IE 11 is not supported. For an optimal experience visit our site on another browser.

Far-right Republicans tell McCarthy his impeachment inquiry won't soften their spending demands

“They’re totally unrelated,” one member of the House Freedom Caucus told NBC News as Congress faces a Sept. 30 deadline to avoid a government shutdown.
Rep. Matt Gaetz, R-Fla., speaks during a press conference at the Capitol on July 14, 2023.
Rep. Matt Gaetz, R-Fla., speaks at the Capitol on July 14.Anna Moneymaker / Getty Images file

WASHINGTON — Far-right Republicans are delivering a clear message to House Speaker Kevin McCarthy that they won’t soften their demands for spending cuts in government funding legislation one bit as a result of his impeachment inquiry into President Joe Biden, even as a shutdown looms at the end of the month.

“Zero. Zero. They’re totally unrelated,” Rep. Bob Good, R-Va., said.

“The impeachment inquiry is right,” he said. “But that has absolutely nothing to do with the spending battle. We can do both at the same time, so — absolutely not connected in any way.”

Rep. Ralph Norman, R-S.C., said the impeachment inquiry is “well overdue” and “should’ve been done a long time ago.”

But he said the inquiry and government funding are “two separate issues; completely different.”

“It’s irrelevant to that,” Rep. Dan Bishop, R-N.C., another one of McCarthy’s detractors, said when asked whether the impeachment inquiry would make him more likely to support the speaker in spending fights. “So why would I change unless I really don’t prioritize the spending problems and the debt?”

Biden, speaking at a campaign reception Wednesday night, suggested the impeachment inquiry and the government funding fight were intertwined.

"First they just wanted to impeach me, and now they want to impeach me because they want to shut down the government," Biden said.

The demands from the GOP hard-liners leave McCarthy in a bind, with a wafer-thin House Republican majority, time running out and no realistic chance of striking a full-year government funding deal by the Sept. 30 deadline to prevent a shutdown.

“With or without impeachment, we knew that government funding was running out on Sept. 30," Rep. Matt Gaetz, R-Fla., said. "There’s no excuse for not having had our individual single-subject spending bills considered by now."

Broadly, the conservatives want spending cuts below levels Congress agreed to earlier this year, along with policy provisions that have no realistic chance of passing the Democratic-led Senate. These Republicans also say they won’t vote for a continuing resolution, or CR, to temporarily avert a shutdown. And they insist McCarthy mustn’t pass one with Democratic votes, or there could be consequences for his speakership.

The Senate, meanwhile, is pursuing a bipartisan path and voted 85 to 12 Tuesday to advance the first funding bill.

House conservatives rebel against short-term bill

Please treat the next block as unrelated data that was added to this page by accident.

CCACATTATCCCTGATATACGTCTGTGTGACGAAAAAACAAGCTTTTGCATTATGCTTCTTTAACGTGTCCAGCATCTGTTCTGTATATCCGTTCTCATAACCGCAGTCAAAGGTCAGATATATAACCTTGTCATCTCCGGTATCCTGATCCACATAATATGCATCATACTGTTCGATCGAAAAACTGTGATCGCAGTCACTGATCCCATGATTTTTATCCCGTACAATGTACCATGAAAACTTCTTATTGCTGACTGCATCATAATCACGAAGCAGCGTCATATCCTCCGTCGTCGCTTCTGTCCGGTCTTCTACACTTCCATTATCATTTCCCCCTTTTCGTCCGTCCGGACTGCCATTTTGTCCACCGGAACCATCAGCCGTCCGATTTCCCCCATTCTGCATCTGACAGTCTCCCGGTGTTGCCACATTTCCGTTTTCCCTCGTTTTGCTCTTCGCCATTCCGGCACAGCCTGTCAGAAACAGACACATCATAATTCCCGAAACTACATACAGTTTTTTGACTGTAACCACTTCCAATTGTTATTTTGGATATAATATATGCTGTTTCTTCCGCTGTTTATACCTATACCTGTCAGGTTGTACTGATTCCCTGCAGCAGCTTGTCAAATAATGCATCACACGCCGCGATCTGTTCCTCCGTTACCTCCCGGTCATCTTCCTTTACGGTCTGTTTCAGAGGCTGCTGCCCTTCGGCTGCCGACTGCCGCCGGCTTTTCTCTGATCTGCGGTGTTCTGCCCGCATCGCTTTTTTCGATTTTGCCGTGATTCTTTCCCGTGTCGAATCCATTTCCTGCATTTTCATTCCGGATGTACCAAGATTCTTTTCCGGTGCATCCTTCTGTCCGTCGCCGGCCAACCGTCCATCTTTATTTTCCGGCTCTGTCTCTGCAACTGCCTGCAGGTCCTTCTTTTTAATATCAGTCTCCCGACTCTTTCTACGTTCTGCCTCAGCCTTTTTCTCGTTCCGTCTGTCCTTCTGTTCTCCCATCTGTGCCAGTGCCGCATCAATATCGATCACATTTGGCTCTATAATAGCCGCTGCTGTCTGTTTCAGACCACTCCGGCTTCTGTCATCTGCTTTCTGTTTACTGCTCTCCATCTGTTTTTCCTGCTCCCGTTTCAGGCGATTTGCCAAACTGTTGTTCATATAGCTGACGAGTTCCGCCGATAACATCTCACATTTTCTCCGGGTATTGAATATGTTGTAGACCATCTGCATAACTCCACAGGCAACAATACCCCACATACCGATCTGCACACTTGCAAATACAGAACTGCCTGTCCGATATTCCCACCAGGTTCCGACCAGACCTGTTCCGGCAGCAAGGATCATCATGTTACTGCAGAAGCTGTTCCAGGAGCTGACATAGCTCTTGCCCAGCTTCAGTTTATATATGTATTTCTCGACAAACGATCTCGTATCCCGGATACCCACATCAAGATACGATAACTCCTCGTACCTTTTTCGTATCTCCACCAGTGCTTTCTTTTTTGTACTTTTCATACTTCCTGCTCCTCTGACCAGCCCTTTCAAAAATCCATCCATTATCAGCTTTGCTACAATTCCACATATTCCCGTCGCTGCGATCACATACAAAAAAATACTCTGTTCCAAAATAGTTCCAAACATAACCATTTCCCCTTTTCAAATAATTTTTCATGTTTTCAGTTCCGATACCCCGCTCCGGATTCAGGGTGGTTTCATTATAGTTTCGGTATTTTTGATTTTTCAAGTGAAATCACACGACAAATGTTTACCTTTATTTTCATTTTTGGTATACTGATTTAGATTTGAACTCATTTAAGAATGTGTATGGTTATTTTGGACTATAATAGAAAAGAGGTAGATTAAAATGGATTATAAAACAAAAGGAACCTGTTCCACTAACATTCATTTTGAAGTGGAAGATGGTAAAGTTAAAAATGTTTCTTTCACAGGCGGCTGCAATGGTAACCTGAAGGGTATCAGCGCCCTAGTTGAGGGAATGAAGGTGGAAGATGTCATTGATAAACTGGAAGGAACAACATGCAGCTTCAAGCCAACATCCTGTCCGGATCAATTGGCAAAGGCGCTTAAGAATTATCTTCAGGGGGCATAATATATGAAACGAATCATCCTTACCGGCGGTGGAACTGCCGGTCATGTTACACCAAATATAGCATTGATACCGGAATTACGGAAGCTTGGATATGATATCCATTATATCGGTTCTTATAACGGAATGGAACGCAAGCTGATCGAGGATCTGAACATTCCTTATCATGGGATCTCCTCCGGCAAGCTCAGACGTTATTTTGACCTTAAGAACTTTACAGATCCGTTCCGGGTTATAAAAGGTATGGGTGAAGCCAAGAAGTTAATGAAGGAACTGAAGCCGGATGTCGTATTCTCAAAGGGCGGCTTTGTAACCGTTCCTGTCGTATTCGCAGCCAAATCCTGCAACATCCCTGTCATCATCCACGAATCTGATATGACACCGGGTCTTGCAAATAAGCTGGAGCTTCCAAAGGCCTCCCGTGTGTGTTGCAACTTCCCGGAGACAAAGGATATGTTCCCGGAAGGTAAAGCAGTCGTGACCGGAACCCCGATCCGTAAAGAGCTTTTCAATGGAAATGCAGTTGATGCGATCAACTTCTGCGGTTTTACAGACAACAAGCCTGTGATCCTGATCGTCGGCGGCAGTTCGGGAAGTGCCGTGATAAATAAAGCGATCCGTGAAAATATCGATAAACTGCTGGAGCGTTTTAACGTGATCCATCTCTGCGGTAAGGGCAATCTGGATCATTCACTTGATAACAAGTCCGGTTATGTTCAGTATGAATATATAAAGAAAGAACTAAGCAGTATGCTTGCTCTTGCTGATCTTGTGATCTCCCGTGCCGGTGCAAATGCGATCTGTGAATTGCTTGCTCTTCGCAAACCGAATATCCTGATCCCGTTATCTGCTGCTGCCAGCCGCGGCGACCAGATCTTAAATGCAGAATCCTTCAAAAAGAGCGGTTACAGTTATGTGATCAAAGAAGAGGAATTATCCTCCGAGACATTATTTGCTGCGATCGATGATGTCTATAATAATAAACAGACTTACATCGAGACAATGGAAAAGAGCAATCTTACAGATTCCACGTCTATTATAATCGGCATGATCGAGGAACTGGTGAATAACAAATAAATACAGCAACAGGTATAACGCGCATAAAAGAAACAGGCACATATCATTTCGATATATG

McCarthy has called for a short-term bill so that the House GOP can continue passing its own funding bills to strengthen its negotiating hand with the Senate. But some Republicans are skeptical.

“I am not going to vote for a CR that continues the current spending levels and the current spending priorities,” said Rep. Chip Roy, R-Texas, a member of the conservative Freedom Caucus. He added that he might back a 24-hour bill “to finish something” — but not one that’s 30 days or longer.

Roy also made it clear that he wouldn’t accept McCarthy relying on Democratic votes for a short-term funding bill to buy time on appropriations. “That’s a no,” he said.

Asked Wednesday if forcing a short-term measure could threaten McCarthy’s speakership, he said: “I don’t think that would happen because it would be enormously stupid.”

Gaetz, an outspoken McCarthy antagonist, said that if the speaker passes a continuing resolution with the help of Democratic votes, he might consider calling a motion to overthrow him — any one member can force a vote.

“Yes,” he replied when asked if that scenario could trigger a motion to vacate. “It very much could.”

Rep. Andy Biggs, R-Ariz., a former Freedom Caucus chairman and one of the conservatives who initially opposed McCarthy’s speaker bid, expressed skepticism at the timing of the impeachment inquiry announcement, suggesting McCarthy did it now to distract conservatives from the funding fight.

“I think the timing is interesting on that,” Biggs said. “It probably might be seen by some as being a deflection.”

Asked if a motion to vacate should be a tool that remains on the table, he replied: “Yes, absolutely.”

Biggs’ Arizona and Freedom Caucus colleague, Rep. Paul Gosar, praised McCarthy for pressing forward with the impeachment inquiry. But he said he agreed with Gaetz that a CR was a nonstarter that could result in the speaker's ouster.

“It might. I’ll tell you right now I want nothing to do with that CR. It is from the Pelosi years; she pre-funded a lot of this," Gosar said in an interview, referring to current spending levels. "From my standpoint, how can you impugn a future Congress by loading it up with money?”

McCarthy responded Tuesday to Gaetz, accusing the Florida Republican of “working with” Democrats like Rep. Eric Swalwell, D-Calif., to depose him. The speaker alluded to the ethics inquiry involving sex trafficking laws that Gaetz has been embroiled in.

“And the one thing I make very clear: He can threaten all he wants. I will not interject the speaker into the independent Ethics Committee to influence it anyway at all,” McCarthy said.

Some Republicans say they have confidence in McCarthy to navigate the various challenges on impeachment and government funding — and keep his job.

“He has threaded the needle in the past,” said Rep. Mike Garcia, R-Calif. “I think if I was a betting man, I wouldn’t bet against him on this one.”